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Fake News: AI-Generated Anchors Set to Debut on National News Channel

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New Los Angeles-based station Channel 1 is set to launch AI-generated anchors at the beginning of next year with the ultimate goal of providing every viewer with a personalized broadcast.

To demonstrate the potential of virtual reporters, Channel 1 posted a demo episode on X and their official website.

The video features lifelike avatars that look much like real human anchors on the news. The content includes a mix of real and generated clips aligned with the anchor’s narration.

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Channel 1 founder Adam Mosam told the U.K. Daily Mail that this is his chance to “get out in front of” the wave of artificial intelligence innovation and “create a responsible use of the technology.”

According to Daily Mail, the news has deeply alarmed journalists across the United States, who warned it could potentially result in devastating consequences for an already depleted news industry.

The Channel 1 debut, implementing artificial intelligence in the news, will happen amid the election year and follows a report by The Hill on the unprecedented media personnel cuts in 2023.

So far this year, 2,681 jobs have been cut across broadcast, digital, and print platforms. This surpasses the 1,808 cuts reported in 2022 and the 1,511 cuts in the preceding year.

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With the implementation of new technologies such as AI-generated news anchors, the public envisions a dystopian future dominated by the proliferation of “fake news” and fueled by the algorithmic generation of content, the Daily Mail reported.

Kristen Ruby, CEO of Ruby Media Group, expressed on X: “If you believe in the concept of ‘fake news,’ you have seen nothing. At least your news is presented by humans. When AI news anchors replace human news anchors — the concept of fake news will have a totally different meaning.”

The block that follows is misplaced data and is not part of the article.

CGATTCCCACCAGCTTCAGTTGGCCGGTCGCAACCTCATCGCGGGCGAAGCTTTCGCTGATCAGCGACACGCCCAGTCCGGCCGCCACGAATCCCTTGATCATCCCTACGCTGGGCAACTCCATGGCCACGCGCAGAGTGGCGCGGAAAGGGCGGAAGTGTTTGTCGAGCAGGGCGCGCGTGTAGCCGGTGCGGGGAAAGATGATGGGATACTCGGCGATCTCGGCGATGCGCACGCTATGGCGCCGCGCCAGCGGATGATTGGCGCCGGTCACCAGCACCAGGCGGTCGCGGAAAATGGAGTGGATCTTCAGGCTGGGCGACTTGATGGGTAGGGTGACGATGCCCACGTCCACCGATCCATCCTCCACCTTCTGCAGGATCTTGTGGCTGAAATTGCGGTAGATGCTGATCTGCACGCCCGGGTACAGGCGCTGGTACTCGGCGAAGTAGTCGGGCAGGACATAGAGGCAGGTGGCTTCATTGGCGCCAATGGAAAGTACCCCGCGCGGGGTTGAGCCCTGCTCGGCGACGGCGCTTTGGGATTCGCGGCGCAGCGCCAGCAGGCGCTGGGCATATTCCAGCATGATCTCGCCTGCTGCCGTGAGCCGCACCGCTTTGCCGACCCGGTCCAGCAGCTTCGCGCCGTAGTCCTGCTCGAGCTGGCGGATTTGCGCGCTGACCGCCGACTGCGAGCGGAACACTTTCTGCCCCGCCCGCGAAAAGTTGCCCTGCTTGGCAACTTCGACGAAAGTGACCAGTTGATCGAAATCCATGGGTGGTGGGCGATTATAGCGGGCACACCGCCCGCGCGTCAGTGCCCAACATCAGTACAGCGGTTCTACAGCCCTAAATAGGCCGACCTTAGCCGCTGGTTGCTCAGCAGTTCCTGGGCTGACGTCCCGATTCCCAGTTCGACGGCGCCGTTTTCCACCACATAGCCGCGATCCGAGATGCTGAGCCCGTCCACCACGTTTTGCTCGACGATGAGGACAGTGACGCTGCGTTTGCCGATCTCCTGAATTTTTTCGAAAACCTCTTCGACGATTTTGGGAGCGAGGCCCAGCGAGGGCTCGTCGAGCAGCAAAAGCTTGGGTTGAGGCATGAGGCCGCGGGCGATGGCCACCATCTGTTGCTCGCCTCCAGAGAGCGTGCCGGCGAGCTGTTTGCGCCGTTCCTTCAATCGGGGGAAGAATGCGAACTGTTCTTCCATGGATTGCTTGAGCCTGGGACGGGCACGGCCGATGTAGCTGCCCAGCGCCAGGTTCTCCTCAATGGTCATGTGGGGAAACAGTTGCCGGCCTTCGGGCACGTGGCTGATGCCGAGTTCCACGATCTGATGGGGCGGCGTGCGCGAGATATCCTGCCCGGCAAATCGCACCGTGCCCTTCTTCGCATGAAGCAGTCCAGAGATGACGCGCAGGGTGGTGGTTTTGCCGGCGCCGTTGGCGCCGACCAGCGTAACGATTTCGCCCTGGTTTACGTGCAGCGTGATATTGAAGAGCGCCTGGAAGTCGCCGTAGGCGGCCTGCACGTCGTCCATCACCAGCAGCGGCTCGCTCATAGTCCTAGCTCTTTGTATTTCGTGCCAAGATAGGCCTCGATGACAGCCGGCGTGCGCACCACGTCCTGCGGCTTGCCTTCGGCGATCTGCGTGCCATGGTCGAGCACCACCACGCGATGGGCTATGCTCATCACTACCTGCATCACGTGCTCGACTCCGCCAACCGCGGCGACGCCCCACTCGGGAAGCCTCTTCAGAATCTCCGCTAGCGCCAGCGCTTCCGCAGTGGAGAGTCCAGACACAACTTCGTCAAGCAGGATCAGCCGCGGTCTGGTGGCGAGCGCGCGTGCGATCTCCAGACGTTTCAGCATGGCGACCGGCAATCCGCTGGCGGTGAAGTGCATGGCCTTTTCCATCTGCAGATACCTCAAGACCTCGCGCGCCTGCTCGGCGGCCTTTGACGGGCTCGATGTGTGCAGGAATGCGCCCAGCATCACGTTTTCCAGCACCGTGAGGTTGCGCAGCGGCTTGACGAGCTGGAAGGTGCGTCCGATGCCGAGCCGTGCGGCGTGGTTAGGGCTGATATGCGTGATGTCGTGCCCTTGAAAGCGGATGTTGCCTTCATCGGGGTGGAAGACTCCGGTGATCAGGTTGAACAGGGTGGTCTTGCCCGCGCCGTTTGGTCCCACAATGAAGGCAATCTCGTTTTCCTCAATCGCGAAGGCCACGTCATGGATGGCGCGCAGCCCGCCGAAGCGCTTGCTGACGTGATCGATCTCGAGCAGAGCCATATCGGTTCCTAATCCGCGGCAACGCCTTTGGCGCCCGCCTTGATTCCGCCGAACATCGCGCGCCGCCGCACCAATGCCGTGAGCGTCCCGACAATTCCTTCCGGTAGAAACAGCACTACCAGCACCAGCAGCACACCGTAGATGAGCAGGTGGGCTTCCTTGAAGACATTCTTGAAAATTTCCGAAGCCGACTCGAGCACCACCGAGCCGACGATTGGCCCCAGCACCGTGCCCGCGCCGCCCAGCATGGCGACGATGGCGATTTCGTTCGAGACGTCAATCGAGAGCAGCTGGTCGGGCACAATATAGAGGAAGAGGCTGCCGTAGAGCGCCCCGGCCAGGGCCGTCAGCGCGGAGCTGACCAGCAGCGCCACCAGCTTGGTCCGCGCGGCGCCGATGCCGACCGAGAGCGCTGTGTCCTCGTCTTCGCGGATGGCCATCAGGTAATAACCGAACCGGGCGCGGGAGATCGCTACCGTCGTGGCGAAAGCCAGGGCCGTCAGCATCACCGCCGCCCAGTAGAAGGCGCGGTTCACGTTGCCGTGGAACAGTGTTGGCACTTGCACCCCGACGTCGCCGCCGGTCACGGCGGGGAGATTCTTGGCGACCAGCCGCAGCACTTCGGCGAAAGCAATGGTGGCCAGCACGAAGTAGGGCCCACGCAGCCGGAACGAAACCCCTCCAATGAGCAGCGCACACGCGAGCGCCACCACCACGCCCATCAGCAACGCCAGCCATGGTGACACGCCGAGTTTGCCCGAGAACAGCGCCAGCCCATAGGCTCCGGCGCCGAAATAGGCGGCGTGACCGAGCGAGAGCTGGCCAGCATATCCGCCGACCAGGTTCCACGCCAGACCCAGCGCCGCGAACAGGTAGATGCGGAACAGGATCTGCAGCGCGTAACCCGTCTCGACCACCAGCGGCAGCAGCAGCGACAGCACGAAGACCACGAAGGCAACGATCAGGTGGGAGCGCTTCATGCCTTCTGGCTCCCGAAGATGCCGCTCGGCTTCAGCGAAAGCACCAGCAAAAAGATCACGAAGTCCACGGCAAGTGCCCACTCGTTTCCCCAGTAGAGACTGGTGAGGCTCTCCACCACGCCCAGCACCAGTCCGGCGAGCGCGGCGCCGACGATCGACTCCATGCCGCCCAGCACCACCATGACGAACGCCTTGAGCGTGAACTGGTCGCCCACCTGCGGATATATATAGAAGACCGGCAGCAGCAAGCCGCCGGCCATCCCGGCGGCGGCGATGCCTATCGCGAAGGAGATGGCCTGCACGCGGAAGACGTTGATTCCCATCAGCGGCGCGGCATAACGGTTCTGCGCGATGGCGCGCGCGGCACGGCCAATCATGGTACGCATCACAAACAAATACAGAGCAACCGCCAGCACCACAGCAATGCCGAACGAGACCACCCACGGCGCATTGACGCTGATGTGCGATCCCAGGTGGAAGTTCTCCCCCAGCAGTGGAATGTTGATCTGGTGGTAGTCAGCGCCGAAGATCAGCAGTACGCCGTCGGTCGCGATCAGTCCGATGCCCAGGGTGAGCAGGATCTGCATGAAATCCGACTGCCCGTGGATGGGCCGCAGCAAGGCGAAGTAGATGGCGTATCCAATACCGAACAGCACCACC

Apart from using AI to replace human anchors, some are concerned over how the content will be curated to the audience. According to Mosam, AI will generate and display stories designed for each individual, the Daily Mail reported.

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“The average person watches 25 minutes of news a night on cable, so that might be 9 or 10 stories,” Mosam said. “If we can generate 500 stories and choose the right 9 or 10 for you, then we’re going to do a better job of informing you, showing you what you’re looking for in your allotted time.”

He continued by saying that the algorithm would adapt over time to learn a “viewer’s preferences and habits.”

In an interview with Deadline, Mosam stated that Channel 1 is committed to transparency, ensuring that the audience is fully aware of any AI modifications during the production

There will be an icon in the corner of the screen that indicates instances of AI modification, including the use of translation algorithms on real people, according to the outlet.

Mosam emphasized that humans would play a pivotal role in every aspect of the editorial process.

“We do have people in the loop. They just end up being more efficient,” he said, according to Fox Business.

According to Tomsguide, Channel 1 producer Scott Zabielski clarified in the interview that the goal is to replace anchors who merely read from teleprompters, not the journalists involved in researching and writing stories.

Channel 1’s upcoming launch is also making headlines alongside the recent termination of Sports Illustrated’s executive team, according to Business Wire.

The Arena Group, which runs Sports Illustrated, fired four top executives in less than a week for having AI write stories under fake journalist bylines and headshots.

 

 


This article appeared originally on The Western Journal.

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